Monday, June 20, 2016

June 19 - Assisi

This morning we were all reunited - finally getting back on track after being effected by the strike on Friday.  Our last 8 arrived in Florence late - and this morning we saw them for Mass - although without luggage.  But they are here - and that's what important at this point.

So, after morning Mass in the hotel we got onto the bus to drive to Assisi.  Our first stop was Santa Maria degli Angeli - where the Portiuncula is - where St. Francis of Assisi died.

Here we are - all together again!

Then we drove up to the wonderful town of Assisi.  After a nice lunch on our own we explored the main churches of Assisi - St. Claire's and St. Francis.  Each saint is buried in their church.    Unfortunately, you are not allowed to take pictures inside the churches here in Assisi - but I do have a few photos of us as we walked the streets of Assisi.


Enshrined in the sanctuary area of the San Damiano Chapel is a reproduction of the crucifix that made the church of San Damiano outside the walls of Assisi famous. Francis Bernadone came seeking and searching in prayer before this icon crucifix in 1205. As he prayed a voice said, “Francis, go repair my church which is falling into ruins.” His first literal response to this command later became the sense of mission for him and his followers. Carrying out this request led Francis Bernadone to become the originator of the Franciscan movement in the church.

In the Franciscan story, St. Clare was given San Damiano as the first convent for the Poor Ladies. After Clare’s death the Poor Clares in 1257 moved to Santa Chiara Basilica, which was built for them within Assisi’s walls. The two Basilicas of Francis and Clare thus faced each other across the expanse of Assisi. In this move the Poor Clares took the original cross with them where it hangs facing Clare’s tomb. At San Damiano, Italy a copy hangs in the Friar’s choir. The original cross was fashioned in the twelfth century after the Byzantine style, which was common in Italy before Cimabue and Giotto. Only in Cimabue and Giotto’s time did emotion, depth, and perspective enter church art. This Umbrian style of the Byzantine cross was quite heavy, being 6’4” high and 4’ wide and 5” thick.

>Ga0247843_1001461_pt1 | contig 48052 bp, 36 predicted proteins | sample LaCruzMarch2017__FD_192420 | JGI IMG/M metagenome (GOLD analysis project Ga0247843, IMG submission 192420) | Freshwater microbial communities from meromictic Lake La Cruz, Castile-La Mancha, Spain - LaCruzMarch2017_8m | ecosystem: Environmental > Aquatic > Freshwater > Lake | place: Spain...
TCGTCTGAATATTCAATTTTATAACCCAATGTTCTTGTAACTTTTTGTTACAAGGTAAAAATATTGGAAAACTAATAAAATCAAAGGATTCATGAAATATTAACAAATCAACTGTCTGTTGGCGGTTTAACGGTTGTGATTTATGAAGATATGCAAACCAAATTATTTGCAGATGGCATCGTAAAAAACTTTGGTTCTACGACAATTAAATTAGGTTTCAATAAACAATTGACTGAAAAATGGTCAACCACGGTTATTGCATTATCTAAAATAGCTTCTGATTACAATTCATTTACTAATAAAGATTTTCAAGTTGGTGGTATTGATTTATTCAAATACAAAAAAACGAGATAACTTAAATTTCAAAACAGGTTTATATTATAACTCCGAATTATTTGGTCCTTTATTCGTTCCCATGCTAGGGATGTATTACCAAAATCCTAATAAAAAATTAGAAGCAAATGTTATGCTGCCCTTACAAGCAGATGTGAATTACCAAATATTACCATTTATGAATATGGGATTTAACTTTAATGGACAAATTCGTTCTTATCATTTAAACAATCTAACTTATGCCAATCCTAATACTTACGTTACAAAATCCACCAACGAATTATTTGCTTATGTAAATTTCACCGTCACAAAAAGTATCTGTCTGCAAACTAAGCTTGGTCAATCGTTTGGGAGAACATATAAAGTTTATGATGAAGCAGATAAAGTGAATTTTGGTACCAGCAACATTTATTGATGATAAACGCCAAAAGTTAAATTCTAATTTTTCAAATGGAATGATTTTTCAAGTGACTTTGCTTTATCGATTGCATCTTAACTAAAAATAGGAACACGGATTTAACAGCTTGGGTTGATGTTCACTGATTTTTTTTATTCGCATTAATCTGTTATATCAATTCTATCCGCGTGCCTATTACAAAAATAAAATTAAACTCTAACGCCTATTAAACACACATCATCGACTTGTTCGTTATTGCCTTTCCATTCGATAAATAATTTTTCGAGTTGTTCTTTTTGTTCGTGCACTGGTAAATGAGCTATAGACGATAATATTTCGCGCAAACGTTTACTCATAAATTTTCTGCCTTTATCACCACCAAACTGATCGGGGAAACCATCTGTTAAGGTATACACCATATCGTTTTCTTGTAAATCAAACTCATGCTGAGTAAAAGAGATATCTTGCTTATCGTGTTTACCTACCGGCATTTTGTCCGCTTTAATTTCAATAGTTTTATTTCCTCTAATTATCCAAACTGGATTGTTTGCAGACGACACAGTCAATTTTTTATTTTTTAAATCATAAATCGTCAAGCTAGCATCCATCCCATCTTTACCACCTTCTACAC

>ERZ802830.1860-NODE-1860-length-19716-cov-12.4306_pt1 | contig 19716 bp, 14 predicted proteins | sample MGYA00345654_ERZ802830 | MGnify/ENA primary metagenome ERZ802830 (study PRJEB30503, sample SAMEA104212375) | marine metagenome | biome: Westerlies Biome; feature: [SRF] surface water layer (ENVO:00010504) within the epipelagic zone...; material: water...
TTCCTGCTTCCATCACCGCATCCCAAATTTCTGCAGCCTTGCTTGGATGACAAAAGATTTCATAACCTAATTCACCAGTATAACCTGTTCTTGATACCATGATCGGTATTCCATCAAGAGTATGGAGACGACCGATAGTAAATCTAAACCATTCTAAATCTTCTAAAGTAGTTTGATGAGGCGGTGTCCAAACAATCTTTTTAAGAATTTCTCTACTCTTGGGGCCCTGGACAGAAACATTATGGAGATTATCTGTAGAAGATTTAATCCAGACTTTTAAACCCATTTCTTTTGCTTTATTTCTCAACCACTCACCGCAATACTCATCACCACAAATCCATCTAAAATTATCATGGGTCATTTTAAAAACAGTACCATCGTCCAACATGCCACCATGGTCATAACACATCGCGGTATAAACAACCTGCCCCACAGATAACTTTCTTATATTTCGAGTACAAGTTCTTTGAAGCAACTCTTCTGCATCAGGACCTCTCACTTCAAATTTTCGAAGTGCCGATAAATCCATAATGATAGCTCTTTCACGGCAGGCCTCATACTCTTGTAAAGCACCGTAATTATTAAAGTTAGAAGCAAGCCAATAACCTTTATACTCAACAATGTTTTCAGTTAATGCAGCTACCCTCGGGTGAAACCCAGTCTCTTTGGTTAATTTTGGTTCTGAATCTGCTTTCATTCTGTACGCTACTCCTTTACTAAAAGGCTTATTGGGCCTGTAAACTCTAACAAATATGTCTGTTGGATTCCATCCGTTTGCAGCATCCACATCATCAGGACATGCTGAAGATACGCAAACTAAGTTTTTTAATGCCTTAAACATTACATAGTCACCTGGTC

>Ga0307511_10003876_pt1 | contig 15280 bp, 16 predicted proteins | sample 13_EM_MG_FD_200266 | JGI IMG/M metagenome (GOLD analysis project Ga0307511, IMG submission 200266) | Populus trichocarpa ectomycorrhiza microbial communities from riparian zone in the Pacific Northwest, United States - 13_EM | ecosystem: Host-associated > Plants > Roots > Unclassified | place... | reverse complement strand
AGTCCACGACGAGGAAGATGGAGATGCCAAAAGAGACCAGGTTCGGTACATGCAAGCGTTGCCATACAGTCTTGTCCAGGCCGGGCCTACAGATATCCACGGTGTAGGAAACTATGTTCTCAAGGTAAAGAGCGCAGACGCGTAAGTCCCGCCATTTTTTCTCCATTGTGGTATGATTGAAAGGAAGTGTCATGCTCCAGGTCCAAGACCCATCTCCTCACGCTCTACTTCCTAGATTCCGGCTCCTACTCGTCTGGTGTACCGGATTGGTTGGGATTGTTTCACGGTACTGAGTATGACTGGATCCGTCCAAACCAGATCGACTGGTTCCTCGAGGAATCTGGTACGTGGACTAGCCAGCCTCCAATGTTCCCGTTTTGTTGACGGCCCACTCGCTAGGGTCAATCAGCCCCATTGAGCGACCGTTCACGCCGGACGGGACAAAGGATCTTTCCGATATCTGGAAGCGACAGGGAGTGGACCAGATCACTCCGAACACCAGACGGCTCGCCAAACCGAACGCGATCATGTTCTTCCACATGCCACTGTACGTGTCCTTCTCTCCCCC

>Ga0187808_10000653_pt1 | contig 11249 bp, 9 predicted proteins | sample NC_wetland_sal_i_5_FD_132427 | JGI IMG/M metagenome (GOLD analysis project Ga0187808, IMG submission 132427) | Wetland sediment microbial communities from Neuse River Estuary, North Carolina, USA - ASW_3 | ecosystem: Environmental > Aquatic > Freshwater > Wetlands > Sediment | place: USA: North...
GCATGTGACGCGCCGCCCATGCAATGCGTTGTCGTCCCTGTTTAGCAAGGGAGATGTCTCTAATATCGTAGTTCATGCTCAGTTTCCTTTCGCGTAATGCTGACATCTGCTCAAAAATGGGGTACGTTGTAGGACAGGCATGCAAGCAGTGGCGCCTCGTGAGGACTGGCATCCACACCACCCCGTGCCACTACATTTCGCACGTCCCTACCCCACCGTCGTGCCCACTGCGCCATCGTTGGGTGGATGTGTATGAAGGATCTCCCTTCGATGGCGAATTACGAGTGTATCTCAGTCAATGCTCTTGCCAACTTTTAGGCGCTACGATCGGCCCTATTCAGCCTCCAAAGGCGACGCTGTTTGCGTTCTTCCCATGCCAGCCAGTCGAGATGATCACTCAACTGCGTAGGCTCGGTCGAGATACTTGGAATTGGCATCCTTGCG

The San Damiano crucifix shows Christ erect and in a moment of glory, not death. The black background depicts the empty tomb. The seashells that frame the cross are symbols of eternity. The blood red indicates love and life, and the loincloth is the priestly garment worn after sacrifice. We do not see a naked Jesus straddling a beam but an expression of faith. This theology is continued in the hand of God, two fingers up for the two natures, human and divine, and the three fingers down for the Trinity. God’s hand is extended above the ascending Christ carrying a gold cross while being welcomed by ten angels. Near the cross beam still more angels look on in admiration. Along the upright shaft of the cross is a peacock, a frequent symbol of immortality. There are six large figures under Christ’s arms; Mary, the mother of Jesus with her hand on her chin; Mary, mother of James and John; also the centurion who proclaimed, “Truly this is the Son of God.” Mary Magdalene and John, the beloved disciples, stand on the left.

All told there are 35 figures in the depiction. All these are statements of faith. The 27 remaining personages are seen as reflecting the Old Testament and even the Pharisees mocking Jesus. Even the artist and his family are painted in the crucifix. At the foot of the cross are local Assisi patron saints: St. Damian, St. Rufino, St. James, and Sts. Peter and Paul. Of interest is the rooster at the knee of Christ and directly above Peter’s head calling for “a new day”. The reproduction in the retreat house chapel is a faithful copy made by the Franciscan novices from Mission San Miguel. It tries to follow the original in every detail


Most High, glorious God,
enlighten the darkness of my heart.
Give me true faith, certain hope
and perfect charity, sense and
knowledge that I may carry out
Your Holy and true command.

      Prayer of St. Francis of Assisi to discern God’s will

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